All About Microsoft Lumia 640 XL

Having taken over Nokia’s range of products, Microsoft’s next in line launch is that of the Lumia 640 XL smartphone, that is generating much interest amongst media. While it is pegged to be released sometime late in March or early April 2015, the announcements showcase features much similar to the Samsung Galaxy Note 4. However, that is as far as we would go with our speculations. In this article however, we would discuss what we are expecting to see in the upcoming smartphone.

As of the display, Microsoft has subtly revealed that the Lumia 640 XL would feature an impressive 5.7 inch IPS LCD capacitive touchscreen. The resolution is expected to be a minimum of 720 p X 1280 p, and is most likely coming with the Gorilla Glass 3.


With a Qualcomm Snapdragon 805 chipset, Quad-core 1.2 GHz Cortex – A7 CPU and an Adreno 305 graphics processor, the Lumia 640 XL would comfortably be one of the fastest in the line of phones. As of the software, the Lumia would run on a Microsoft Windows Phone OS 8.1.

Microsoft phones are typically created for the multi-tasking professional, who needs to navigate between applications, run several programs together at lightning fast speeds, and not lose out on speed or battery life while doing so. Microsoft makes sure it takes care of this requirement is even the most basic of the Lumia line of phones, and needless to say the XL 640 is going to feature some of the best program management and navigation facilities available for phones today.

The phone would also feature an 8 GB internal storage which could be upgraded to an overwhelming 128 GB with a micro SD card. The intrinsic memory is not as hefty as we might like it, but the option for expansion makes up for the little shortcoming. The camera is likely to be a 13 MP rear camera supporting up to 3096 pixel resolution – that’s not the least bit unsubstantial.


Coming to the user interface itself, for someone migrating from another operating system – say, Android or iOS – to the Windows OS, it is going to be an uphill task to unlearn methods applicable to the majority phone population, and learn an entirely new method of application navigation. However, if you have even briefly been a Windows Mobile OS person in the past, trust us the movement through the UI is going to be as seamless as it gets.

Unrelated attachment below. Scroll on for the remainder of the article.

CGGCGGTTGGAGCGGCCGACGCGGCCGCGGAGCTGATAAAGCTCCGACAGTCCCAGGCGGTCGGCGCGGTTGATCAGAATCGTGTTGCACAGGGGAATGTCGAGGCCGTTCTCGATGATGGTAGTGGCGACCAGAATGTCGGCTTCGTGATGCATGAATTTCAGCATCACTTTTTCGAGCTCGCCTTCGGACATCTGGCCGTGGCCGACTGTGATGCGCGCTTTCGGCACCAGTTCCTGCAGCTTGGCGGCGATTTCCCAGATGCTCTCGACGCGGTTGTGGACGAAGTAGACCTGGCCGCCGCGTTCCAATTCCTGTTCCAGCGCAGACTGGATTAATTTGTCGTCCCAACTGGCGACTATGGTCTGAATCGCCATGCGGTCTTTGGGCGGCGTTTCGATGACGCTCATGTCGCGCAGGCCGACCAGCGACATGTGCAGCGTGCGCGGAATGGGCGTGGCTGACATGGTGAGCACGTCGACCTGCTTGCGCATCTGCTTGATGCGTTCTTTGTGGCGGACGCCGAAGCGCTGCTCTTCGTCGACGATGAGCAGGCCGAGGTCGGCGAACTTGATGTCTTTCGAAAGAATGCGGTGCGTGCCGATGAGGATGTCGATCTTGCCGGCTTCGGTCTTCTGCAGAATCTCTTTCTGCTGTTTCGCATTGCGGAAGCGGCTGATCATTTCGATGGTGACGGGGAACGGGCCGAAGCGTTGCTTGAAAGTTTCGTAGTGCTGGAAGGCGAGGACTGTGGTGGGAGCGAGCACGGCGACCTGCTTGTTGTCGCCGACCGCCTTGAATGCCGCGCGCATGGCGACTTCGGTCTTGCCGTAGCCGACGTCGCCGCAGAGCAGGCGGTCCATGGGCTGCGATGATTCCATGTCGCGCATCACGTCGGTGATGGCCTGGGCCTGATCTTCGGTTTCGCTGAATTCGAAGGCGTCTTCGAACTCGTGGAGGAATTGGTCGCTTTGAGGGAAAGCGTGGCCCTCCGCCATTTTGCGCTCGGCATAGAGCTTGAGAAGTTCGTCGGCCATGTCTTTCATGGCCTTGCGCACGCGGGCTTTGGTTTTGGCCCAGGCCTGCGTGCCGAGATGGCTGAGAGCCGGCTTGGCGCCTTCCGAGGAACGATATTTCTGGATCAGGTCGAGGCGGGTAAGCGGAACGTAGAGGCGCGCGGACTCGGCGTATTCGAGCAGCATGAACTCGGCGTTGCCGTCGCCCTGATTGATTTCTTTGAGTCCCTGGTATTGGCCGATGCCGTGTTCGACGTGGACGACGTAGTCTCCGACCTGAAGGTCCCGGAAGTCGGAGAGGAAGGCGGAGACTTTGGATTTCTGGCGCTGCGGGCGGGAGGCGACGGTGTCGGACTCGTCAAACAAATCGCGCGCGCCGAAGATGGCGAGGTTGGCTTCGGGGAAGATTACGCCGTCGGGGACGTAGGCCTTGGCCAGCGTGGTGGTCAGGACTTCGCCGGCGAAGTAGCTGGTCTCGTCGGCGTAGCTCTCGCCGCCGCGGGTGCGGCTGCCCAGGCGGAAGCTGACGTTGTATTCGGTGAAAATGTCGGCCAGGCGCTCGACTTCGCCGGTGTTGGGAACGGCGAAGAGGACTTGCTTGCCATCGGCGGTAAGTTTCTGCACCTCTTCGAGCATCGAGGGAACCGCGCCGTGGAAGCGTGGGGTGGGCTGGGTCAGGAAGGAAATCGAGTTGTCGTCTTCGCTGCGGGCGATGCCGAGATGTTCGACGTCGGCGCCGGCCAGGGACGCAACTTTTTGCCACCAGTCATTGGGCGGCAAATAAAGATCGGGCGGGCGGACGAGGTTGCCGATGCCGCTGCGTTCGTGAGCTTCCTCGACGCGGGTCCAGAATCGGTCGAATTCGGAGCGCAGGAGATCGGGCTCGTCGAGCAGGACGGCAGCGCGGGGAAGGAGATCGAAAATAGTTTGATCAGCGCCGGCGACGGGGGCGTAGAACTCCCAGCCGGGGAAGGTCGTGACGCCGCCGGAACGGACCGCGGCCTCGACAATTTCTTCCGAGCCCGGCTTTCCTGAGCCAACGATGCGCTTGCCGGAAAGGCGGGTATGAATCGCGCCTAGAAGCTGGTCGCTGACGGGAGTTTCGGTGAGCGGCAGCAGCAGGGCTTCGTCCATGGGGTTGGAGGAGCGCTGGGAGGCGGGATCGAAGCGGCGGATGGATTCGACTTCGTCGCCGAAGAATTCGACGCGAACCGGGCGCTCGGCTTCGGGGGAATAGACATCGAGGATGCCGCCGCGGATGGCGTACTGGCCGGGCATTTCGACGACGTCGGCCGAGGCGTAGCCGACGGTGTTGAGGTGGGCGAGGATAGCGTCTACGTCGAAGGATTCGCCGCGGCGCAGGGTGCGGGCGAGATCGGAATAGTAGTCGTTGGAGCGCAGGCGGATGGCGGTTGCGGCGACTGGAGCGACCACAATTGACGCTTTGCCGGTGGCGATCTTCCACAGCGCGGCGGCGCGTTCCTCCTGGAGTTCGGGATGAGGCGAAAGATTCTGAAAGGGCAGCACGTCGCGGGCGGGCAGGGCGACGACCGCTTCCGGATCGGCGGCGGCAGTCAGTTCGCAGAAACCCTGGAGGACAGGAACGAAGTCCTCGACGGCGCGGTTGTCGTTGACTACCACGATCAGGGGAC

In all, the Microsoft Lumia 640 XL is going to be a real treat for true Lumia lovers. However, it doesn’t seem to carry any mind-boggling features that could convert an ardent Android-fan into a Lumia-fan. However, we wouldn’t under-estimate Microsoft’s ability to surprise us yet. They might have a trick or two up their sleeve, that we’ll only see when the phones hit the market in a couple of weeks.

We are excited and have our fingers crossed. What about you?

Picture courtesy-,

by techtalks @TechTalks March 16, 2015 10:29 AM UTC


Mobile Upgrades: Killing The Product Before Its Time?

Have to agree. The speed of newer phone models within the same series and newer app versions lead to more thought put into buying decisions. Phone lines have a definite short shelf life

Lionel Gurjao

Frequently upgrading the software is a real problem as updating the software might cause your phone to lag because of the older hardware.

Shivendra Singh

They should come out with upgrades for the specific phones and not for the separate Operating System. This way a special version for your phones specific hardware can be made

Maalin Ashar

They should come out with upgrades for the specific phones and not for the separate Operating System. This way a special version for your phones specific hardware can be made

Maalin Ashar

Q5 blackberry

Alhassan A Bukar


Ishwar Maradi